Monday, September 29, 2008

Social Economy executives like to occupy the moral high ground

There are some humbling insights here for those in church leadership-

Due to the lack of resources, Social Economy executives tended not to benefit from the scope or extent of professional development in general management as their counterparts in the private business sector might. Consequently they have potentially lower general management capability and knowledge. There may be a number of consequences of this situation. Defensive mechanisms can develop to protect their position. Self-interest and ego may lead to an inflated view of that position or individual worth. When self interest as vested self interest takes over, some form of egoism occurs.

For-profit executives who haven’t spent much time in the sector might understate the full complexity of the challenges faced by Social Economy executives and their organisations. This naivety might create a false sense of confidence, exacerbating the gap between the for-profit and Social Economy executive in their communications.

But at the same time, due to the altruistic nature of their work, Social Economy executives like to occupy the moral high ground. As a cohort they also tend to be better educated (higher rate of higher university degrees) than their corporate peers. Thus, “crossed communication” can occur where both parties simultaneously adopt a superior, or “parent”, tone. The communication is not sustainable and breaks down in time. Contrary and Congruent Views of Leadership and Management in the Australian Social Economy. pg 93
So the challenge is a co-operative partnership that values each others contribution and deals with the old enemy pride.

Friday, September 26, 2008

Do you have enough courage?

As a third culture kid this kind of thinking has a deep resonance.

The courage to break his cultural and familial ties and abandon the gods of his ancestors out of allegiance to a God of all families and all cultures was the original Abrahamic revolution. In the same way Christians ‘depart’ from their original culture. Christians can never be first of all Asians or Americans, Russians or Tutsis, and then Christians. Christians take a distance from the gods of their own culture because they give the ultimate allegiance to the God of all cultures and his promised future. But [now in Christ] departure is no longer a spatial category; it takes place within the cultural space one inhabits. It involves neither a modern attempt to build a new heaven out of the world nor a postmodern restlessness that fears to arrive anywhere. When they respond to the call of the gospel they put one foot outside their culture while the other remains firmly planted in it. Christian distance is not flight from one’s original culture, but a new way of living within it because of the new vision of peace and joy in Christ. — Miroslav Volf, Exclusion and Embrace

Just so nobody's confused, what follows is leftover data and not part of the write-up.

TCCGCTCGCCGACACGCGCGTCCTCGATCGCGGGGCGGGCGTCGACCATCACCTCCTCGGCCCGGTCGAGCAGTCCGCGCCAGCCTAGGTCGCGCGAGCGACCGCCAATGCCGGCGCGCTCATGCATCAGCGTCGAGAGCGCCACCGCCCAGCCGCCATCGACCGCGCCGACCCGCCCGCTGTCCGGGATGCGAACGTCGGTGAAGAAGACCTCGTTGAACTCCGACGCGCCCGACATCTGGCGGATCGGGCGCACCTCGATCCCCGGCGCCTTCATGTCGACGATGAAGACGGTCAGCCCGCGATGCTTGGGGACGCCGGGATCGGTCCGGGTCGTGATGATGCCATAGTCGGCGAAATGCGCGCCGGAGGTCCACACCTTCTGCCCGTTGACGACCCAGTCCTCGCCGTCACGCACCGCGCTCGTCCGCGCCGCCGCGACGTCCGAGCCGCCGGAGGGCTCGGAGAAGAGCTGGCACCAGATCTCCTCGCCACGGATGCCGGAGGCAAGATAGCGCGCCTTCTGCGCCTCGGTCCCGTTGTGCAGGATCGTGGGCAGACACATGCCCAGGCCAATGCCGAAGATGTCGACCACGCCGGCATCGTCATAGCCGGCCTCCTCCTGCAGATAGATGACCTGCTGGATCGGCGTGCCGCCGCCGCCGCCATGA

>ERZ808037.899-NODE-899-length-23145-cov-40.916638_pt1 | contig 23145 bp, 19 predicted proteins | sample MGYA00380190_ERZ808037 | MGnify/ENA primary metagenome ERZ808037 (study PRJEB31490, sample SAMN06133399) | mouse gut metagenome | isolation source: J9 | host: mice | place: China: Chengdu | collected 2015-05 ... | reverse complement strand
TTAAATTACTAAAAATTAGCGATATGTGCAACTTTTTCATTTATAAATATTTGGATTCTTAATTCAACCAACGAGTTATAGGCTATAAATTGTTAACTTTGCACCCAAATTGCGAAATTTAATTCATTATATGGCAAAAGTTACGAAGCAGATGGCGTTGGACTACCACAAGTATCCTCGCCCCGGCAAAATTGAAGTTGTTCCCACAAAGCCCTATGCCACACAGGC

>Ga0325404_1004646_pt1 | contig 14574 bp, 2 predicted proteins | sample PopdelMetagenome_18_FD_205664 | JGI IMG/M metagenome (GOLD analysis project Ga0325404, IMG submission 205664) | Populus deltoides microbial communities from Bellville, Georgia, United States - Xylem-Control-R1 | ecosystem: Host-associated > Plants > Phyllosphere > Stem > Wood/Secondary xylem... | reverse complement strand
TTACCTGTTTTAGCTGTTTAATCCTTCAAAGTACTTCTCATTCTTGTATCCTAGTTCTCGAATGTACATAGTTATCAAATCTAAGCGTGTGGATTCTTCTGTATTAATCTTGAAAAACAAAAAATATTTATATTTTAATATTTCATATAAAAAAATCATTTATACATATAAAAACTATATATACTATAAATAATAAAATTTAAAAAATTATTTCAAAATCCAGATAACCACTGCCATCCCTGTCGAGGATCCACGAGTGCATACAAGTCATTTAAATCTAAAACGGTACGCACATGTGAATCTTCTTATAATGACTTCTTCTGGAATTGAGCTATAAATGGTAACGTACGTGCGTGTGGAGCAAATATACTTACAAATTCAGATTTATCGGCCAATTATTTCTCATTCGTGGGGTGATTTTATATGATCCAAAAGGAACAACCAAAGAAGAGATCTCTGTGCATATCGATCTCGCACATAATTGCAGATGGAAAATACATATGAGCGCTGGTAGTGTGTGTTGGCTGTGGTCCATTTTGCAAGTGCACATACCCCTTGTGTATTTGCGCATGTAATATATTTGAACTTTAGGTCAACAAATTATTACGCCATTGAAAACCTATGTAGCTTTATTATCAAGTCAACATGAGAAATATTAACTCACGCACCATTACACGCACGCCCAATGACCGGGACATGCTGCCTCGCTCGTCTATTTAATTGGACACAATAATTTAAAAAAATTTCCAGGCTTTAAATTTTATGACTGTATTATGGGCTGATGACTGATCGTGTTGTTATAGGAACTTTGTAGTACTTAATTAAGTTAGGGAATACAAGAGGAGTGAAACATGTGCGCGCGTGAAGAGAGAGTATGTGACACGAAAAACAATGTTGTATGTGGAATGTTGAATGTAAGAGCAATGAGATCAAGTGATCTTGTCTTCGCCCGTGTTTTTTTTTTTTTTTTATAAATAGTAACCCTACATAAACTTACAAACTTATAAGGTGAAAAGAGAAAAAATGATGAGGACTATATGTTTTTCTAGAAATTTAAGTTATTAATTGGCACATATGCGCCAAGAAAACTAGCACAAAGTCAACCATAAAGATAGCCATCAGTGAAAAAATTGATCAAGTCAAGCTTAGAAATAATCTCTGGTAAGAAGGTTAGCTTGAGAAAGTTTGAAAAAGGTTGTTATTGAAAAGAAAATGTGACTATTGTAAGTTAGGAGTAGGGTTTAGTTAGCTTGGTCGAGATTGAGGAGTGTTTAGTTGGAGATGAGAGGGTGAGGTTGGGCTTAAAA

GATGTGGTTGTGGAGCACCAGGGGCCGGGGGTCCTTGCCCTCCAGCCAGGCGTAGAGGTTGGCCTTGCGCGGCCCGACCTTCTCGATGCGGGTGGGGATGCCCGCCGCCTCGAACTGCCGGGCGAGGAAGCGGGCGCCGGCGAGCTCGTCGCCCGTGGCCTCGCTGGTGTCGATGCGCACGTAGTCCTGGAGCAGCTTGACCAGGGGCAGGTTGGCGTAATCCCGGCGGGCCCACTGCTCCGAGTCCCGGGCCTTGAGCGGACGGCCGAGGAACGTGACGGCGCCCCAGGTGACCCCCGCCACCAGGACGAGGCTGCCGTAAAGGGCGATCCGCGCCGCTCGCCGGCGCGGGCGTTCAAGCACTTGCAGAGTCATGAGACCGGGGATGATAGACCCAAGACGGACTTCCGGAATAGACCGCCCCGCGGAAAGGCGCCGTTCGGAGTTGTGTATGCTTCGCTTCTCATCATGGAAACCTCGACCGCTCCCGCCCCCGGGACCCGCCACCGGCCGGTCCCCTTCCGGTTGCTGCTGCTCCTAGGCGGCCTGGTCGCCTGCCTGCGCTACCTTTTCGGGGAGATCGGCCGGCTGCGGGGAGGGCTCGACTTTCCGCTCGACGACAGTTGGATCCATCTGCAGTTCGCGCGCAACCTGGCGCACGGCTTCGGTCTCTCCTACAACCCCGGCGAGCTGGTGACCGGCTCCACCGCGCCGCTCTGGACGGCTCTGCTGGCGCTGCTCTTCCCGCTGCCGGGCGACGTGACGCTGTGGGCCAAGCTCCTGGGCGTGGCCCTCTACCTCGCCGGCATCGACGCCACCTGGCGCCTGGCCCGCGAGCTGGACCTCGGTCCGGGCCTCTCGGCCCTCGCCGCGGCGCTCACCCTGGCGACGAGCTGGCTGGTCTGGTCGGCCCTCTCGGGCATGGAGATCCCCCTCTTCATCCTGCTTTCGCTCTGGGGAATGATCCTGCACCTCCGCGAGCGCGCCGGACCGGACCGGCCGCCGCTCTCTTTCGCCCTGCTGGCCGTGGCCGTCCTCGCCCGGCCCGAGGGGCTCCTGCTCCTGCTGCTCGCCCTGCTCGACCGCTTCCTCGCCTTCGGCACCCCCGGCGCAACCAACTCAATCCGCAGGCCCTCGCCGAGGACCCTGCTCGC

Three observations:
  • For those with no particular "cultural home" the idea of a new way of living within culture(s) (Christs way) is a wonderful source of comfort and a very useful in thinking through issues of identy formation and personhood.
  • The quote links with the thinking I have been doing around our engagment with the world around us.
  • It takes courage to live like this. Prehaps we should talk more about the courage needed. Do you have enough courage? I hope your answer is no.

Wednesday, September 24, 2008

What Leaders Really Do

Management is about coping with complexity.

Leadership is about coping with change.

Managers promote stability while leaders press for change, and only organizations that embrace both sides of that contradiction can thrive in turbulent times. LEADERSHIP IS DIFFERENT from management, but not for the reasons most people think. Leadership isn't mystical and mysterious. It has nothing to do with having "charisma" or other exotic personality traits. It is not the province of a chosen few. Nor is leadership necessarily better than management or a replacement for it. Rather, leadership and management are two distinctive and complementary systems of action. Each has its own function and characteristic activities.

...Good management brings a degree of order and consistency to key dimensions like the quality and profitability of products. Leadership, by contrast, is about coping with change...

...These two different functions-coping with complexity and coping with change-shape the characteristic activities of management and leadership.

Leaders : They don't make plans; they don't solve problems; they don't even organize people. What leaders really do is prepare organizations for change and help them cope as they struggle through it.

By John P. Kotter December 2001 HBR

Ok so that's not all you could say but I like what it does say. Any Comments?

Sunday, September 21, 2008

Free- Preaching Christ in a postmodern world

Just found this amazing series on preaching Edmund Clowney and Tim Keller-35 sessions . You have to have iTunes to download but it is free!!

The lectures come from the Reformed Theological Seminary which has many of it's lectures free online!

Friday, September 19, 2008

Christians in society –a more nuanced response needed